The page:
We use climate modelling to predict forest masts a year ahead. We then monitor seed the following summer to check our prediction and measure any seed present. Along with our tracking of current predator numbers, we can use this for predator control planning.
When beech forests seed heavily, they can produce up to 15,000 seeds per square metre or 250 kg of seeds per hectare. This provides a bounty of food for native insects and birds but also for rodents, whose populations can expand rapidly and fuel an explosion of stoat numbers. By forecasting a mast and measuring the amount of seed, we can be prepared and plan measures to protect our native species.
We've been sampling beech and rimu forests since 2011 to measure the size of forecast mast events. Read what we've found in our most recent monitoring work below.
Lull in seeding in 2020
Our sampling of beech and rimu trees in February and March has confirmed there is no significant beech or rimu forest mast in 2020.
A DOC team snipped branches by helicopter from more than 1100 beech and 600 rimu trees at 46 sites across the country in the sampling programme. Back at the office, workers processed the beech and rimu samples and counted any seed present.
Results from seed sampling show there is little or no beech seed across the South Island and only a moderate mast at several North Island sites. Only sites in the Kaimanawa and Kaweka forest parks showed moderate seed present.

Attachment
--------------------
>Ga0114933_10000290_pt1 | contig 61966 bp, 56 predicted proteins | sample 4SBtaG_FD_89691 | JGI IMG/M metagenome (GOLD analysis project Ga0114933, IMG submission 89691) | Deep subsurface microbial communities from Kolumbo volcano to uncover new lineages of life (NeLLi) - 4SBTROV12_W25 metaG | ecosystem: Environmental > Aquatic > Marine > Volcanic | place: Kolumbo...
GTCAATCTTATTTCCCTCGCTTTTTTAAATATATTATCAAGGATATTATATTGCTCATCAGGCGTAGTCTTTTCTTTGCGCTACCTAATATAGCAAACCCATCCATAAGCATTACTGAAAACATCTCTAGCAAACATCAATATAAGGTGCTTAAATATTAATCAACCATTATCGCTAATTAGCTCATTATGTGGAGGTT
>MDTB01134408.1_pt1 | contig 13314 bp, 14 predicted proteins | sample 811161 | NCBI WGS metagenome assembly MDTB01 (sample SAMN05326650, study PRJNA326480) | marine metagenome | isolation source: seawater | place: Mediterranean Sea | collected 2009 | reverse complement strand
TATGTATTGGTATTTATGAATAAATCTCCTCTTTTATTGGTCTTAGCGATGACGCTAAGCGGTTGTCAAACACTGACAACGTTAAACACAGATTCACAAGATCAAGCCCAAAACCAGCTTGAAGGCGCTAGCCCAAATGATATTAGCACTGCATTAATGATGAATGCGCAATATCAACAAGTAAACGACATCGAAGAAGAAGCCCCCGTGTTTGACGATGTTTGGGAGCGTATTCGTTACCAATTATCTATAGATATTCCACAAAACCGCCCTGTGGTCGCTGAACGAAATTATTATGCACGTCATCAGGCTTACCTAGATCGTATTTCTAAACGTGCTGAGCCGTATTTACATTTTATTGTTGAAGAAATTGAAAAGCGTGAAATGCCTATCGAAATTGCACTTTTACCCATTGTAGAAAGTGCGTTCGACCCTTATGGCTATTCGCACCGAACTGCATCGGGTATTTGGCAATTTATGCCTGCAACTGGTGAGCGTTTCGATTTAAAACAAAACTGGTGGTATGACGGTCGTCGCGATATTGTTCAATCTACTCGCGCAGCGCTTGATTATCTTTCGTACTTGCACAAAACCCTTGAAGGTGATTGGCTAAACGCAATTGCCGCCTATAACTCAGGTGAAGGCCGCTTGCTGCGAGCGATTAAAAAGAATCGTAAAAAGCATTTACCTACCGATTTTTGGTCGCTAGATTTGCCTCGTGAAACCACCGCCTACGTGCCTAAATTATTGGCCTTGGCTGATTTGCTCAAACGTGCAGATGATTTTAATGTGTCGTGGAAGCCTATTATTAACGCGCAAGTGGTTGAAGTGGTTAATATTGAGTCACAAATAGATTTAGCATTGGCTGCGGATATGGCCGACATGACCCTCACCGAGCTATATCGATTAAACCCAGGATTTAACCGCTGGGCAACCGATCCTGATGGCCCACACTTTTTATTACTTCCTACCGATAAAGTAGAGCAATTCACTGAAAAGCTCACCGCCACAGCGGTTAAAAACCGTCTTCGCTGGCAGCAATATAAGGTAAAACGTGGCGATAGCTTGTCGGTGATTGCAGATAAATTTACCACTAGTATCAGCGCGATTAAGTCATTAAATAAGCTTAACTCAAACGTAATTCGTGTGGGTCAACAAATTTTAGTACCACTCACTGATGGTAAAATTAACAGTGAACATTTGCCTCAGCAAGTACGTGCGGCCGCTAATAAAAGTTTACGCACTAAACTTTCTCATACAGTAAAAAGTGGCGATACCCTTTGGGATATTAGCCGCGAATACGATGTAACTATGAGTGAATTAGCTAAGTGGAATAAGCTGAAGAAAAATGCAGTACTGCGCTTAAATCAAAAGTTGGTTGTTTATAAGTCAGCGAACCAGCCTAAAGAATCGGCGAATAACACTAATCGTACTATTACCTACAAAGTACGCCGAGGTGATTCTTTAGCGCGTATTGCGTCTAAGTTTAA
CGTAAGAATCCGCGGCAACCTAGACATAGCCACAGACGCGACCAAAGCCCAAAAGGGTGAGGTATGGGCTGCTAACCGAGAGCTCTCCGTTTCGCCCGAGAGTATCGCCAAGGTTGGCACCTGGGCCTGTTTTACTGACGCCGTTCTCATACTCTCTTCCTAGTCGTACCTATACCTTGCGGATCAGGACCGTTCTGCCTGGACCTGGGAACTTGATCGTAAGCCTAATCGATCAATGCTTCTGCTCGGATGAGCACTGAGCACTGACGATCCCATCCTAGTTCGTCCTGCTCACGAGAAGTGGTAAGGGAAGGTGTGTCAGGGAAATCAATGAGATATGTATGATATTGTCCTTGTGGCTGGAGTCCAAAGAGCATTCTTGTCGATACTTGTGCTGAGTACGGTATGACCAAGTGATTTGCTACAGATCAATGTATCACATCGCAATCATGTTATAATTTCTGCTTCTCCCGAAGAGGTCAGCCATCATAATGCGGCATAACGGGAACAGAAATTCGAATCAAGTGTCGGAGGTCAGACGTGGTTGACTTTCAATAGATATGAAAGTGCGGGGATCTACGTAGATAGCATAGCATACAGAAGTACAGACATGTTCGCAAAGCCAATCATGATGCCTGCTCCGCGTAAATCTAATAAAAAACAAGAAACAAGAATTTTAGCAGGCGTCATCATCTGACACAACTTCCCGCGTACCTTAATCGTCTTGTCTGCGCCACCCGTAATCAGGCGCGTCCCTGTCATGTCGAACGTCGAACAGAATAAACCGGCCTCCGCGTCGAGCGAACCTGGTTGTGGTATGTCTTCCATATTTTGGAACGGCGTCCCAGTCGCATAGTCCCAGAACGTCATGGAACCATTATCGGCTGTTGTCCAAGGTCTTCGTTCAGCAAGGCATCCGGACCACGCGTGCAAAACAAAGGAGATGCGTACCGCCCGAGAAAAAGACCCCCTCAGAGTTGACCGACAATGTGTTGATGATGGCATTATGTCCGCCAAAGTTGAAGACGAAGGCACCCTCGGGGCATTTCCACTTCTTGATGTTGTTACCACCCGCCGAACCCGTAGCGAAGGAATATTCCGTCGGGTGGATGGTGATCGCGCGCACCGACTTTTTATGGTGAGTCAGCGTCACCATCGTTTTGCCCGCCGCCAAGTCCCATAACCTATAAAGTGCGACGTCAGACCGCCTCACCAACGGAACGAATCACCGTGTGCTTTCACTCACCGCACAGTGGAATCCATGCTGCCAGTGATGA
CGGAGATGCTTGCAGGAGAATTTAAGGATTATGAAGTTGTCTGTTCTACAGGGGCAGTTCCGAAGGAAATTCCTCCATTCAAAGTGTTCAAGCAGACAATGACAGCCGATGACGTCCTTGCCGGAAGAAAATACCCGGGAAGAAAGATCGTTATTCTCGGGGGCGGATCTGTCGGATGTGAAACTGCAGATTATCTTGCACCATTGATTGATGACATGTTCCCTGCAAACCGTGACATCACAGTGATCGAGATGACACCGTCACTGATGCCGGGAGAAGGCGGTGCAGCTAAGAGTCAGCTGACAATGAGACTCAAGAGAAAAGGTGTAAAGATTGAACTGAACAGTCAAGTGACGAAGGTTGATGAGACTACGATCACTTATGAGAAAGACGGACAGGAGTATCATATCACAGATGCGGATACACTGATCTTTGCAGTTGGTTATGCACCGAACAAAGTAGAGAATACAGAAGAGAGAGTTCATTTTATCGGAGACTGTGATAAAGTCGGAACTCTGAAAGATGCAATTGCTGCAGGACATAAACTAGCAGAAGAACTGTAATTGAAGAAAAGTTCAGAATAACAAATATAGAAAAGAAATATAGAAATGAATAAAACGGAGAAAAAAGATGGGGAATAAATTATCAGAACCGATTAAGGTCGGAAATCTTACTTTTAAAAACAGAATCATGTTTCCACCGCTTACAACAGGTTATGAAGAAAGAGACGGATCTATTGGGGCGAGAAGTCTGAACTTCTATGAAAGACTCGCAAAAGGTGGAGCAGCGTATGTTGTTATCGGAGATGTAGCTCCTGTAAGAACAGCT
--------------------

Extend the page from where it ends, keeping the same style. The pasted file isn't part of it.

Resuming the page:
Rimu sampling also showed very little ripe fruit and new tips indicating no rimu mast this year or next. Rimu fruit and seeds take 15 months to mature after fertilisation.
The 2020 forest seeding areas for beech and rimu are highlighted on the maps below:
Estimated seeding in 2020
See larger maps
Our 'mega' mast in 2019
Watch our 2019 video on forest sampling to learn more
In 2019, our scientists found beech forests around the country were seeding with particularly heavy seeding in the South Island and a mix of moderate to heavy seeding in the North Island. Tussock grasslands in the South Island also produced lots of seed.
Fruiting in South Island rimu forests was also heavy and exceptionally so on Stewart Island/Rakiura and in the Catlins and Taramakau valley on the West Coast. In the North Island rimu fruiting was more variable.
The 2019 forest seeding areas are highlighted on the maps below:
Estimated seeding in 2019